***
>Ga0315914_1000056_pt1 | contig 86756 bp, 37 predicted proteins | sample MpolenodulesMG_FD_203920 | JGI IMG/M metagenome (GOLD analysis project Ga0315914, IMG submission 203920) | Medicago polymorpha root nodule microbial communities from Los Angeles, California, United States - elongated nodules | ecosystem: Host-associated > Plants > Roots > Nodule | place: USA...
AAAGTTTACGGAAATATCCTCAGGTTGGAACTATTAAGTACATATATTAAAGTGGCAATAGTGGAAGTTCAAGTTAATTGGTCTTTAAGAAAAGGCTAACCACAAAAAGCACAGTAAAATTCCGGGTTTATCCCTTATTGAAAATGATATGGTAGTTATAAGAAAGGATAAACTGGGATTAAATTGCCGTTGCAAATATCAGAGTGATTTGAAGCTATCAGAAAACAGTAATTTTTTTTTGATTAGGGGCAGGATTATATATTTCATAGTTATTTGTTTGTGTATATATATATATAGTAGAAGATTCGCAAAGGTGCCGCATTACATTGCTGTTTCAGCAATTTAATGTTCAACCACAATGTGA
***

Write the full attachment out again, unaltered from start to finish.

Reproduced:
>Ga0315914_1000056_pt1 | contig 86756 bp, 37 predicted proteins | sample MpolenodulesMG_FD_203920 | JGI IMG/M metagenome (GOLD analysis project Ga0315914, IMG submission 203920) | Medicago polymorpha root nodule microbial communities from Los Angeles, California, United States - elongated nodules | ecosystem: Host-associated > Plants > Roots > Nodule | place: USA...
AAAGTTTACGGAAATATCCTCAGGTTGGAACTATTAAGTACATATATTAAAGTGGCAATAGTGGAAGTTCAAGTTAATTGGTCTTTAAGAAAAGGCTAACCACAAAAAGCACAGTAAAATTCCGGGTTTATCCCTTATTGAAAATGATATGGTAGTTATAAGAAAGGATAAACTGGGATTAAATTGCCGTTGCAAATATCAGAGTGATTTGAAGCTATCAGAAAACAGTAATTTTTTTTTGATTAGGGGCAGGATTATATATTTCATAGTTATTTGTTTGTGTATATATATATATAGTAGAAGATTCGCAAAGGTGCCGCATTACATTGCTGTTTCAGCAATTTAATGTTCAACCACAATGTGA